There is nothing more comforting (and delicious) than the perfect bowl of matzo ball soup. It’s a favorite at Passover, when leavened grains are swapped for unleavened flatbread. Even beyond the holiday, this deli staple offers classic comfort for all to enjoy.
Matzo balls (a.k.a. kneidel) are made with eggs, chicken fat, and spices to turn those crunchy bites into simple, savory magic. Then, they’re added to a deliciously fragrant broth for a warm, hearty meal that soothes the soul.
Everyone has their own preference when it comes to matzo balls. Some prefer “floaters”— light and fluffy kneidels that rise to the surface of the bowl. Others swear by “sinkers” — denser matzo balls designed to rest on the bottom.
1 chicken (3-5lbs) butchered
2 large onions quartered with skin removed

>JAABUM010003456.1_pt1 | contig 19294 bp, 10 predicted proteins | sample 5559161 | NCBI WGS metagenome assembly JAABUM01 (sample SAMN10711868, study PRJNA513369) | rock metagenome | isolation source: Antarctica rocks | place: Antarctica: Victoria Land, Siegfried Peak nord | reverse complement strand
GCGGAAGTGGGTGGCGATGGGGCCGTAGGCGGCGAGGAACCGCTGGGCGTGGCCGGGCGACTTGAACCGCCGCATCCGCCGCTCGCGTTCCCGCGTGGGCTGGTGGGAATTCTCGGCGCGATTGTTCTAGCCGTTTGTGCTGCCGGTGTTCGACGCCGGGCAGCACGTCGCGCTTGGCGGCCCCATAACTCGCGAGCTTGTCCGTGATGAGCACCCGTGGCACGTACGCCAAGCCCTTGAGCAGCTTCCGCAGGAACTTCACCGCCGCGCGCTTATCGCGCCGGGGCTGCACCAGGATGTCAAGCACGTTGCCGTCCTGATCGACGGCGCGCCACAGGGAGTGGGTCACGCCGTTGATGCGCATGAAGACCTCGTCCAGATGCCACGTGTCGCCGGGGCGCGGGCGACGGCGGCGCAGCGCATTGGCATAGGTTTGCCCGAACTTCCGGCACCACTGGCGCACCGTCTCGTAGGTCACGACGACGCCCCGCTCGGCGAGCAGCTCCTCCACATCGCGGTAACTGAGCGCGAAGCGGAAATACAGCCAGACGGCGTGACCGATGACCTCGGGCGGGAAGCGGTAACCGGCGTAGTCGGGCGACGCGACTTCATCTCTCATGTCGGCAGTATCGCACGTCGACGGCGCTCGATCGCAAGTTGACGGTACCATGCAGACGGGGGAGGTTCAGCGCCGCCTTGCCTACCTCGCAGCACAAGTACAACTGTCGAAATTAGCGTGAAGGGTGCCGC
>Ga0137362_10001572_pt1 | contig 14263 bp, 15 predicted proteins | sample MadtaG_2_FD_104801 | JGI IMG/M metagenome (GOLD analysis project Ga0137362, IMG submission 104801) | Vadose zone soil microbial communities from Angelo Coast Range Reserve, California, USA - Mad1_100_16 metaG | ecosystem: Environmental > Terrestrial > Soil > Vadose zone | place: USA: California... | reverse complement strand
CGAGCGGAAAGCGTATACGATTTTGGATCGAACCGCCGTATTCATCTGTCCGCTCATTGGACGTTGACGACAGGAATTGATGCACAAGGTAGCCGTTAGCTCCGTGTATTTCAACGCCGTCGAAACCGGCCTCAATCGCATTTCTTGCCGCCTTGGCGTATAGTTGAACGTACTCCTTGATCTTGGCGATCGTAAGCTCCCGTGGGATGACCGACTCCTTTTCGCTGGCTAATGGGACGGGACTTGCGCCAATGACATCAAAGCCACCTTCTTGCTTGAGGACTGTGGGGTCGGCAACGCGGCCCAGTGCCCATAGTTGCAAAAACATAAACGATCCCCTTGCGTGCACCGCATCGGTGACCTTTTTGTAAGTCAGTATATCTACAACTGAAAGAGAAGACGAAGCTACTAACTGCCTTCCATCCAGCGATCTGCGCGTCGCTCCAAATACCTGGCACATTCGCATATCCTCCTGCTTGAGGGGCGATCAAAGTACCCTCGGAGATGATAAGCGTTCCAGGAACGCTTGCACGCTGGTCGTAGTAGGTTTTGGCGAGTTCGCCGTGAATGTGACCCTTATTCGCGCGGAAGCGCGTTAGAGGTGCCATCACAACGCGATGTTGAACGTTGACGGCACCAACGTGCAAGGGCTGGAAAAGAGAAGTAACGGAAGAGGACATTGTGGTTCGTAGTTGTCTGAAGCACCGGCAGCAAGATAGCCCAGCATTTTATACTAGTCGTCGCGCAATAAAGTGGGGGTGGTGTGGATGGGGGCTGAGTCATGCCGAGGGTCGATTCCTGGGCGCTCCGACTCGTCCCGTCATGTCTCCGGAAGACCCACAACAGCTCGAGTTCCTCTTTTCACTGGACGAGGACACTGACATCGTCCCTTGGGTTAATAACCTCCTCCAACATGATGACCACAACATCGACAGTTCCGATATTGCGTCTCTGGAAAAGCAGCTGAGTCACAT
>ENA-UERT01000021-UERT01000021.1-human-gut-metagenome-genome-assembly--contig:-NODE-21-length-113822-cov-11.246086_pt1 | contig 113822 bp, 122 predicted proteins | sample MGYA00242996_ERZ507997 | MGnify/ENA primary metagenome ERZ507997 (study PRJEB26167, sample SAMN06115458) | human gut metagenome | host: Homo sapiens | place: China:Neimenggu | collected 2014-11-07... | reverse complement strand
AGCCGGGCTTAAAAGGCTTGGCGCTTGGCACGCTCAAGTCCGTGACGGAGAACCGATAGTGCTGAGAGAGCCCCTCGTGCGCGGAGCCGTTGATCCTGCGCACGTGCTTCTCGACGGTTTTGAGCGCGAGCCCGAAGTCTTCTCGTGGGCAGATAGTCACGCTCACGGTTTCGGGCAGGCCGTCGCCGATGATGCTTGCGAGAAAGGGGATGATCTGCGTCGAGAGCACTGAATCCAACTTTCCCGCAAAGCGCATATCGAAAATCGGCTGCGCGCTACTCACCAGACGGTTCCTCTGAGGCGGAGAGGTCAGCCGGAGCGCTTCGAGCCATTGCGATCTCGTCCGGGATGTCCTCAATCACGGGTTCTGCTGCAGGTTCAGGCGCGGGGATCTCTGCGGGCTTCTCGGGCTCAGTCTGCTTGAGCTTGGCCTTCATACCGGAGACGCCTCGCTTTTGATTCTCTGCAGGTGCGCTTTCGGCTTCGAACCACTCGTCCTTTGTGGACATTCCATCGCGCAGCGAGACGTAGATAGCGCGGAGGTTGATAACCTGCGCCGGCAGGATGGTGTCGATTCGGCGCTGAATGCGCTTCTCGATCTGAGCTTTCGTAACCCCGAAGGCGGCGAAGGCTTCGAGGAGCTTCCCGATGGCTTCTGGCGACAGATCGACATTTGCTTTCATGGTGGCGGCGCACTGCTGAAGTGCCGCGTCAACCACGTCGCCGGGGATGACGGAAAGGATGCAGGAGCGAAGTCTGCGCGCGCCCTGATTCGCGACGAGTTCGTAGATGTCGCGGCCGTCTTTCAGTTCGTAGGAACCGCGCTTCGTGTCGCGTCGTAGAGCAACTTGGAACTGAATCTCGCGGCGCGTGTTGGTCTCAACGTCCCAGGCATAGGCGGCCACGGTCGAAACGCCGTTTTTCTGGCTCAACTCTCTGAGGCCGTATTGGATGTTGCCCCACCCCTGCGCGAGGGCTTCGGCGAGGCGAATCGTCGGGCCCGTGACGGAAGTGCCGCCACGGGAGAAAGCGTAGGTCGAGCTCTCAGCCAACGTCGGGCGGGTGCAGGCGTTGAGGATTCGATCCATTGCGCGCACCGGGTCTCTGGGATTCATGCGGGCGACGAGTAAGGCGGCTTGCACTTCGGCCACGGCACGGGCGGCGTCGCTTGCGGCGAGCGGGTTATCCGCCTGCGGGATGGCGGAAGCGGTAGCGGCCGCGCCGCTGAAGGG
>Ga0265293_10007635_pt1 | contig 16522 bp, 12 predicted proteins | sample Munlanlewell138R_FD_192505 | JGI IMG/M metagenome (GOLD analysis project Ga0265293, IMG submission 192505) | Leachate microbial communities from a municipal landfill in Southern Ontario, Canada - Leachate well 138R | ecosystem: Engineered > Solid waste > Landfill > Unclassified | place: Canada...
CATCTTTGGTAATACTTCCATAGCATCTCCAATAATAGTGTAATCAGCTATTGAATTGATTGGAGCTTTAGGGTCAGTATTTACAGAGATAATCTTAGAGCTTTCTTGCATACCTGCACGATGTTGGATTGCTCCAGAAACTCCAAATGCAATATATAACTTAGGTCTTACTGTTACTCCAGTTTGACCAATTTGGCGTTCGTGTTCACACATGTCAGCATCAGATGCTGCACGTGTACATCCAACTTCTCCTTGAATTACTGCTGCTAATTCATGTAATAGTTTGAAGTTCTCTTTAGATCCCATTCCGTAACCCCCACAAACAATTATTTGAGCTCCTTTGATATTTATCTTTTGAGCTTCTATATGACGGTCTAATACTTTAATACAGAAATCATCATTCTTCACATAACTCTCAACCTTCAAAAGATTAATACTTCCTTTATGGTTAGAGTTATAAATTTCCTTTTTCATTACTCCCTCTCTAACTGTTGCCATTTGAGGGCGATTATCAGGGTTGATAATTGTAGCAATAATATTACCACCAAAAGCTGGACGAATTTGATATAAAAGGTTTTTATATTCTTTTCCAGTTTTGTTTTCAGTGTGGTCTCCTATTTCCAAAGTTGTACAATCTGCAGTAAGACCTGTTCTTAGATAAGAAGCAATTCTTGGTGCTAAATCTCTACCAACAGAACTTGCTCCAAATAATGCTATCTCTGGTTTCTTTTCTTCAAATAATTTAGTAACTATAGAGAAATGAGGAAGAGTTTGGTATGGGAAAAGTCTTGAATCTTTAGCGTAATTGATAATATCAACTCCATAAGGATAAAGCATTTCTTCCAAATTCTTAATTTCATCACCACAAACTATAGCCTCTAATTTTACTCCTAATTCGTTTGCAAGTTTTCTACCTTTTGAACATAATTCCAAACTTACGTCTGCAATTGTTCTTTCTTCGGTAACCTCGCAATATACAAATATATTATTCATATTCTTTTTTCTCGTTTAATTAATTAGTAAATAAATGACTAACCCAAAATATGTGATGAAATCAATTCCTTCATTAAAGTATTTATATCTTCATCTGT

10 celery stalks chopped
10 carrots chopped
1 head of garlic peeled whole cloves
2 bay leaves
1 bunch fresh dill
Place the chicken, 1/2 of carrots, 1/2 of celery, onions, garlic, and bay leaves in a large stock pot. Fill with water and cover. Turn to medium heat and let simmer.
In a mixing bowl, combine matzo meal, eggs, shmaltz/oil, garlic powder, onion powder, black pepper, and water.
Mix together until smooth. Cover and place in the fridge to set for about 30 minutes, or up to 4 hours.
After simmering for about 45 minutes, remove and set aside the chicken breasts and thighs.
Let the soup simmer for about 2 more hours, occasionally skimming the top for fat.
As it simmers, prepare the matzo balls. Shape them into small, golf-ball-sized rounds using wet hands (to prevent sticking). Place on a lined baking tray until ready to prepare.
About 45 minutes prior to serving, remove bay leaves from soup, as well as bones, and add the remaining celery, carrots, and finely chopped dill. Add chicken.
Bring a well-salted pot to a boil. Use a slotted spoon to carefully add matzo balls to the pot. Let boil 40-45 minutes, or until matzo balls have floated to the surface.
Add chicken soup to a bowl. Add matzo balls and top with chopped flat leaf parsley.